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Old 12-12-2012, 10:54 AM   #31
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Frozen Vent Pipe


What material is the vent pipe made of, PVC or Cast Iron?

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Old 12-12-2012, 01:32 PM   #32
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Frozen Vent Pipe


OK since you never answered my question re type of pipe, here is what I would try, assuming you have PVC running up through the roof. Cut off the PVC at the attic floor. Install a 3 inch Galvanized Steel or Cast Iron pipe from there up through the roof. Join them with a fernco coupling You can install a riser clamp on the floor, or U-Bolt to a rafter if your close to one. My thinking here is that the cold from outside will conduct down the steel pipe so that the water laden vapor will condense somewhere inside the steel pipe, and run back down. In effect you are moving the dew point down into the pipe.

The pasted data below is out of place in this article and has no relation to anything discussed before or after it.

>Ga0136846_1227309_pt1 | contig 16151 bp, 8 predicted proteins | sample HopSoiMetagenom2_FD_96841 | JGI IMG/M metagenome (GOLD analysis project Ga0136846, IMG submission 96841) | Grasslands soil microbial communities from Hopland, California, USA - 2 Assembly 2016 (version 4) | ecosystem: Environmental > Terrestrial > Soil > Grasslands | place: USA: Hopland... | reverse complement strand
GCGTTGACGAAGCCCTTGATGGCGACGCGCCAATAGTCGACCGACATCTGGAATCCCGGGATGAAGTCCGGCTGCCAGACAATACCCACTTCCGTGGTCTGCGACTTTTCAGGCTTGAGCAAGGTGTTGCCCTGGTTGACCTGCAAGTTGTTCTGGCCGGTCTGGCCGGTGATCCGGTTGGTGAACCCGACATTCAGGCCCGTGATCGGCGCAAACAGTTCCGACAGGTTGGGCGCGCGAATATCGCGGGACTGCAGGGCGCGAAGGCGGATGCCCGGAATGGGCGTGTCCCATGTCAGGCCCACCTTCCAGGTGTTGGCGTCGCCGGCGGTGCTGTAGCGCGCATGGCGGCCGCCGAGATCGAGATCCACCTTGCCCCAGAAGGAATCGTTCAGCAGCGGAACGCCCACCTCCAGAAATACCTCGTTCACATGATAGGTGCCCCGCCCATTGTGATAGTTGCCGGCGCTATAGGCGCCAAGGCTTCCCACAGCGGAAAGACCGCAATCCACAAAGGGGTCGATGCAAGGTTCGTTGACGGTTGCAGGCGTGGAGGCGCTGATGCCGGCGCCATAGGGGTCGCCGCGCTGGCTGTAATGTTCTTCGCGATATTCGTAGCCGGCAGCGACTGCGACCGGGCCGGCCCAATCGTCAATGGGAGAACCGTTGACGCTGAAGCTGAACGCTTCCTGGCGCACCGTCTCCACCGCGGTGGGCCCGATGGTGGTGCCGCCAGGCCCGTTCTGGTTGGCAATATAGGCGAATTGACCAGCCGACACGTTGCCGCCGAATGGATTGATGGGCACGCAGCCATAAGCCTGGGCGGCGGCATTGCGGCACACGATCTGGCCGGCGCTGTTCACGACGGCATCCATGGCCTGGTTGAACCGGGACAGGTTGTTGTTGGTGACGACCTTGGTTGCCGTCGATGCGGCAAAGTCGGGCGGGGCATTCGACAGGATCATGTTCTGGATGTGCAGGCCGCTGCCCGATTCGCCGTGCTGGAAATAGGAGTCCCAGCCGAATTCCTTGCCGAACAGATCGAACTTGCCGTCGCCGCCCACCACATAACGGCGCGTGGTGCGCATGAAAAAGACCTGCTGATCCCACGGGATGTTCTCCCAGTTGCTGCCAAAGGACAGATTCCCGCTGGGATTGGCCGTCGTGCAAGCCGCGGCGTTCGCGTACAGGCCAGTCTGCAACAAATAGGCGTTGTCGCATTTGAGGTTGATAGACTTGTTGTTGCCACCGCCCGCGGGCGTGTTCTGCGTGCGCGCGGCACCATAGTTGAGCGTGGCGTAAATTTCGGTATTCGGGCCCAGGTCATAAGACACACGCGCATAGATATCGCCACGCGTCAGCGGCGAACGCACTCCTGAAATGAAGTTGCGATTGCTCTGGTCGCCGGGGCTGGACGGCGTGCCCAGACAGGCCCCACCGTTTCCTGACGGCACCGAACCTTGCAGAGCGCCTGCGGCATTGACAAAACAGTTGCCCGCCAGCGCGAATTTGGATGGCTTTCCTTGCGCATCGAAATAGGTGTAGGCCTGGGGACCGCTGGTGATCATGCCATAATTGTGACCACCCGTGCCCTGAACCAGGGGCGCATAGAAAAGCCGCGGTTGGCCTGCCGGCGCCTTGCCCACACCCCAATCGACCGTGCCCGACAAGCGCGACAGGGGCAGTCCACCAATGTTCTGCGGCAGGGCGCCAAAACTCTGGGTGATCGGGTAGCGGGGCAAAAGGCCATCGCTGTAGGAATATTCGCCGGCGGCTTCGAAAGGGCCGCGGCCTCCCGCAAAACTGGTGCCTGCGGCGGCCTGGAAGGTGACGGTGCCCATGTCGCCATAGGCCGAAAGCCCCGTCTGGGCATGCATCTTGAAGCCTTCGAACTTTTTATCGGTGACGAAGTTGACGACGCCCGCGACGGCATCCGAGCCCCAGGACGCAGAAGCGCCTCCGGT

You can buy a reducing (Increasing) coupling and use it to go to 4 inch CI instead of three, and that would also help, as the ice would have another inch to bridge the opening. It actually sounds like you have a gas appliance connected to this pipe. There is a lot of water in Propane and Natural gas that comes out when you burn it.

I never heard of sewer gas producing enough water vapor to do what you are describing, but that does not mean it cant happen I guess.
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Old 12-12-2012, 10:56 PM   #33
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Frozen Vent Pipe